Several types of dog training exist but none are as effective as positive dog training methods. Some methods of dog training are outright cruel and inhumane and unfortunately still fairly popular and easy to find even though they don’t produce lasting results! Positive methods of dog training result in happy dogs that are actively looking to do the right thing.
Positive dog training is a method of training that relies heavily on reinforcing desired behaviors. This means that when a dog does something you like or want, they get paid for their effort. As a direct result they do the things that are rewarding more frequently instead of looking for other ways to entertain themselves. When their owner is a source of potential payment, the dogs learn to be much more attentive because there is opportunity to earn. In short, dogs trained in this fashion ultimately do the right thing more often than dogs trained using punishment based methods.
The short answer is no. Think of it like a speeding ticket. When you’re caught speeding, you must pay a fine. For most people, even though fines may be fairly high, it doesn’t actually remove the desire to speed or stop one from ever doing it again. It makes drivers more careful and watchful for cops, as opposed to eliminating the habit or removing the desire to speed. Plus if you get pulled over enough your opinion of police in general may begin to sour. If a speeder knows that there is no danger of getting a ticket then there’s not really much incentive to not speed.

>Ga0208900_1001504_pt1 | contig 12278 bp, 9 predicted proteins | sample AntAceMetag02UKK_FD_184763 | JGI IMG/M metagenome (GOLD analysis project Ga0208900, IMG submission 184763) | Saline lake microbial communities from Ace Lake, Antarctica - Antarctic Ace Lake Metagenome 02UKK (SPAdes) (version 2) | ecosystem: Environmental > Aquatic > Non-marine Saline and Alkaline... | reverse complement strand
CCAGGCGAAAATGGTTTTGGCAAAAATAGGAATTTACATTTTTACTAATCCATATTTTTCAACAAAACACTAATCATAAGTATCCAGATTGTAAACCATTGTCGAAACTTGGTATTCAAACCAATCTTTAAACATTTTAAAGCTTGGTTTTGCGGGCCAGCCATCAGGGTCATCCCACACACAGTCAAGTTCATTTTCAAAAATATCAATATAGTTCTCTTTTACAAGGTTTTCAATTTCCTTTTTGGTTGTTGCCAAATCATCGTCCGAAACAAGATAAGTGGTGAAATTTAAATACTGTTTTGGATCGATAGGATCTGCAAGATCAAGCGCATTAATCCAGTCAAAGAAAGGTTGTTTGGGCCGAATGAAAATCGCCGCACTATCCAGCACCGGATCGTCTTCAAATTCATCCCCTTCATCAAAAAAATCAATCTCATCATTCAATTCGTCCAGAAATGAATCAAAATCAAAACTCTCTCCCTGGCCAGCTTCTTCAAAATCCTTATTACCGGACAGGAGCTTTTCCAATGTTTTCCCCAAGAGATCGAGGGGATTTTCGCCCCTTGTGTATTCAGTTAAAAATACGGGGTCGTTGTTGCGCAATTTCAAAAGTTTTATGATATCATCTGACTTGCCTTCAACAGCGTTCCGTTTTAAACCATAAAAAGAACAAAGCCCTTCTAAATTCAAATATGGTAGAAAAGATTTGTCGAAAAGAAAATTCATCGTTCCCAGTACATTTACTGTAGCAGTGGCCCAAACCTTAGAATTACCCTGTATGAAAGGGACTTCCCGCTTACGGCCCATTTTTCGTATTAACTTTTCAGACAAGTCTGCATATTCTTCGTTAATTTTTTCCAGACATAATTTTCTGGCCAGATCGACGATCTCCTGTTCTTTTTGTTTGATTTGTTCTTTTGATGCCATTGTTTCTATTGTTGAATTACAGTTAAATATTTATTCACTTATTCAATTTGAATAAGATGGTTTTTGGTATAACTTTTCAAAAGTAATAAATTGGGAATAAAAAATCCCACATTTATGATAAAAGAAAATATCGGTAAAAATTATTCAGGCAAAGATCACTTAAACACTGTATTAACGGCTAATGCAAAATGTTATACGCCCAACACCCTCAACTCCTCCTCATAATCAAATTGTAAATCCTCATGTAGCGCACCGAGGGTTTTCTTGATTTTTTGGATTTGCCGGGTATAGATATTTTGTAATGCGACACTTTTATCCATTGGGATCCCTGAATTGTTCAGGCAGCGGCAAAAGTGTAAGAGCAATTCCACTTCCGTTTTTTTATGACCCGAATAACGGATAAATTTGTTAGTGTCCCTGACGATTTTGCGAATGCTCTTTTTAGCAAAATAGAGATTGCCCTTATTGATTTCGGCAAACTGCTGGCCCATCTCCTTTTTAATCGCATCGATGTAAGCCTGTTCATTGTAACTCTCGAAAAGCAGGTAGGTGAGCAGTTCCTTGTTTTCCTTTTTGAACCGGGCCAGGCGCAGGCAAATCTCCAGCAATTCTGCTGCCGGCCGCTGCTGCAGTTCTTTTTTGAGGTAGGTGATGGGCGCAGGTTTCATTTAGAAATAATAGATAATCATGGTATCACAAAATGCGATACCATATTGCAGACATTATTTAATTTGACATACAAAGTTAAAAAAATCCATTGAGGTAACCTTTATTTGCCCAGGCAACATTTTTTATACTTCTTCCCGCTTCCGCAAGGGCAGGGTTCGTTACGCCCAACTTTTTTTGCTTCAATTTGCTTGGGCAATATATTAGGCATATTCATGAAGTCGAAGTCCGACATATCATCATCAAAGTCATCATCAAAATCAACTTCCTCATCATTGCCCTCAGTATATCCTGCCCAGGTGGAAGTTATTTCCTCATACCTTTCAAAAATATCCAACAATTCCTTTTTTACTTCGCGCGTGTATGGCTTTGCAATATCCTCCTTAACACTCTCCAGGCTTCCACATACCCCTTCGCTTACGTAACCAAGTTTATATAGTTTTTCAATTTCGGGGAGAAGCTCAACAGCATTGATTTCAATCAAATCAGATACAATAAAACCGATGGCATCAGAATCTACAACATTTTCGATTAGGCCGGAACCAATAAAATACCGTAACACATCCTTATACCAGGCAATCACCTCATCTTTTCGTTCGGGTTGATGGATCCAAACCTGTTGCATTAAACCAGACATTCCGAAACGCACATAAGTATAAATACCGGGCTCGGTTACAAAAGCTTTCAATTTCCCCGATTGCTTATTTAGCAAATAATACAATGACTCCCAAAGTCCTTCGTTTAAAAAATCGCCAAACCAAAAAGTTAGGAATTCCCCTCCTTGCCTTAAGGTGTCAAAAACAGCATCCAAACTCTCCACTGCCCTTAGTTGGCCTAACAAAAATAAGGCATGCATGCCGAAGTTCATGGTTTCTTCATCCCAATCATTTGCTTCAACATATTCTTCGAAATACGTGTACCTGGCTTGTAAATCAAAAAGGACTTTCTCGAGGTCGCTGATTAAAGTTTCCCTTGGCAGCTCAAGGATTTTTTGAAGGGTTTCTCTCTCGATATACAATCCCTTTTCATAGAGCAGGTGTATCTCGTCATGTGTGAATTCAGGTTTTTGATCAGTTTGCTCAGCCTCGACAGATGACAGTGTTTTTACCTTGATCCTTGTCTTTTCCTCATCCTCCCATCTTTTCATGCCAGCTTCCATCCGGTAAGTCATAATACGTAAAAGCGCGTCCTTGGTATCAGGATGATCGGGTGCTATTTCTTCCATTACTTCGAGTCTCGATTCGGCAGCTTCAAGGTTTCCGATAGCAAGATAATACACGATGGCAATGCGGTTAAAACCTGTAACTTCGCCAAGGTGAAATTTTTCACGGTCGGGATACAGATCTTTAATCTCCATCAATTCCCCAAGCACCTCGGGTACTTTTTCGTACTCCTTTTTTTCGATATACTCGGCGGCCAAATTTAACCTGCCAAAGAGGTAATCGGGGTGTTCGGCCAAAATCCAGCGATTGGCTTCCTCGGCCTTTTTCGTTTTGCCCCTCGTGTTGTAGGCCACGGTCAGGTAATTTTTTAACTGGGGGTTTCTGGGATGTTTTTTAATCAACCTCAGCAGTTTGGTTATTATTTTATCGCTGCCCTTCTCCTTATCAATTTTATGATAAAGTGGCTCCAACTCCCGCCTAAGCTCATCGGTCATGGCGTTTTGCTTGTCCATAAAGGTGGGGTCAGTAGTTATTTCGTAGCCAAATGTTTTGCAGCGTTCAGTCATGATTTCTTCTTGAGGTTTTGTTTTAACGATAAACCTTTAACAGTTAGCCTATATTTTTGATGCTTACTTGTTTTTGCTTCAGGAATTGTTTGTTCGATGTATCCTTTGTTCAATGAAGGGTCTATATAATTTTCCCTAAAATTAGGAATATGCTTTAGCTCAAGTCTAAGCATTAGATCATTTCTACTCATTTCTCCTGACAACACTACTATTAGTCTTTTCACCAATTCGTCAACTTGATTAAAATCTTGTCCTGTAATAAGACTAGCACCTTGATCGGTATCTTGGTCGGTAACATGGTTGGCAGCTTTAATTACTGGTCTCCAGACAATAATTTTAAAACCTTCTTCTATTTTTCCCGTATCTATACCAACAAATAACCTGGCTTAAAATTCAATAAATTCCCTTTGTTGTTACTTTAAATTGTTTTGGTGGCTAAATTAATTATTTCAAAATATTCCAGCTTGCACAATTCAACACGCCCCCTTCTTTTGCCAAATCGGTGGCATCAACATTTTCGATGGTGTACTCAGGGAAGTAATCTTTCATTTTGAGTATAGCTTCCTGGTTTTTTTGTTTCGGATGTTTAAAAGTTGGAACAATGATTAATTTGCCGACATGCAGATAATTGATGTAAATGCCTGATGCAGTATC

The same goes for dog training. Dogs very quickly can and do learn when they might get punished. So Fido might avoid digging in the trash while you’re around, but happily do so when you’re away. Spike might avoid stealing food from the counter when you’re watching, but as soon as your back is turned he pilfers it. The list of misbehavior that can go on when someone isn’t looking is endless, and often are things that dogs have been punished for before, or things that their owners are sure the dogs know not to do. It is ineffective at actually eliminating bad behaviors.
Punishment does not remove the desire to cause mischief. It merely suppresses it until the dog deems it ‘safe’ to perform the unwanted behavior.
There is more bad news with punishment based training. In addition to being ineffective it can cause relationship problems between you and your dog. Punishment doesn’t only suppress the unwanted behaviors, it suppresses ALL behaviors including normal dog behaviors such as play. The waters are generally very muddy when it comes to a dog understanding exactly what he did to get punished. As a consequence the dog will become more cautious and perhaps even fearful in aspects of their life; in their mind anything could bring punishments.